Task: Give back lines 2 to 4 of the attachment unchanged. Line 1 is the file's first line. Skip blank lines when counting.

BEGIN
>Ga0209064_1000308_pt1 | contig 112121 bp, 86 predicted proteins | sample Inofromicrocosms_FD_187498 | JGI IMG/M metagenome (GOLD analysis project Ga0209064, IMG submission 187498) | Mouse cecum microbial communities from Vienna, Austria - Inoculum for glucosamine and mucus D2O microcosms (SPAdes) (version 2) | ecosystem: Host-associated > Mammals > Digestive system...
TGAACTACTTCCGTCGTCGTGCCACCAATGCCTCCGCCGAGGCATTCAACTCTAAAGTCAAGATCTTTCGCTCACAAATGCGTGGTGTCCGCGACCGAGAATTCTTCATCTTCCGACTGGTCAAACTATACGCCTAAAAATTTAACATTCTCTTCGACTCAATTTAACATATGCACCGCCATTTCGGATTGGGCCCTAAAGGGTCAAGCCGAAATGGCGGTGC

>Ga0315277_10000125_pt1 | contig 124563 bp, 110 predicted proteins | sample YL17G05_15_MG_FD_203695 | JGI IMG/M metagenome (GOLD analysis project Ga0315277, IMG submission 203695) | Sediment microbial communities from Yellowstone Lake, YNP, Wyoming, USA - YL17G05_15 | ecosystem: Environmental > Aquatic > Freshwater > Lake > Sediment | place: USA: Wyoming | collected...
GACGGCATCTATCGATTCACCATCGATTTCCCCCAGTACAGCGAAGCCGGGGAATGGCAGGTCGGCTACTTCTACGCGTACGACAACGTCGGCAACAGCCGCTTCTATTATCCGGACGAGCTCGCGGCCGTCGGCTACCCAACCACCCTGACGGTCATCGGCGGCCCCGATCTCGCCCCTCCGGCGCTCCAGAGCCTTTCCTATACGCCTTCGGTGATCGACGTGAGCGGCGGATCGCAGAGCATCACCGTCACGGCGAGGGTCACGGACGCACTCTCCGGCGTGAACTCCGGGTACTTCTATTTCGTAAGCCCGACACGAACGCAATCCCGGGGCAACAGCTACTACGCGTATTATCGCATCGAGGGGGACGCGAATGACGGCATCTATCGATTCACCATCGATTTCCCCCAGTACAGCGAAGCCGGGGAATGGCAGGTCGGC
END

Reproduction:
TGAACTACTTCCGTCGTCGTGCCACCAATGCCTCCGCCGAGGCATTCAACTCTAAAGTCAAGATCTTTCGCTCACAAATGCGTGGTGTCCGCGACCGAGAATTCTTCATCTTCCGACTGGTCAAACTATACGCCTAAAAATTTAACATTCTCTTCGACTCAATTTAACATATGCACCGCCATTTCGGATTGGGCCCTAAAGGGTCAAGCCGAAATGGCGGTGC

>Ga0315277_10000125_pt1 | contig 124563 bp, 110 predicted proteins | sample YL17G05_15_MG_FD_203695 | JGI IMG/M metagenome (GOLD analysis project Ga0315277, IMG submission 203695) | Sediment microbial communities from Yellowstone Lake, YNP, Wyoming, USA - YL17G05_15 | ecosystem: Environmental > Aquatic > Freshwater > Lake > Sediment | place: USA: Wyoming | collected...
GACGGCATCTATCGATTCACCATCGATTTCCCCCAGTACAGCGAAGCCGGGGAATGGCAGGTCGGCTACTTCTACGCGTACGACAACGTCGGCAACAGCCGCTTCTATTATCCGGACGAGCTCGCGGCCGTCGGCTACCCAACCACCCTGACGGTCATCGGCGGCCCCGATCTCGCCCCTCCGGCGCTCCAGAGCCTTTCCTATACGCCTTCGGTGATCGACGTGAGCGGCGGATCGCAGAGCATCACCGTCACGGCGAGGGTCACGGACGCACTCTCCGGCGTGAACTCCGGGTACTTCTATTTCGTAAGCCCGACACGAACGCAATCCCGGGGCAACAGCTACTACGCGTATTATCGCATCGAGGGGGACGCGAATGACGGCATCTATCGATTCACCATCGATTTCCCCCAGTACAGCGAAGCCGGGGAATGGCAGGTCGGC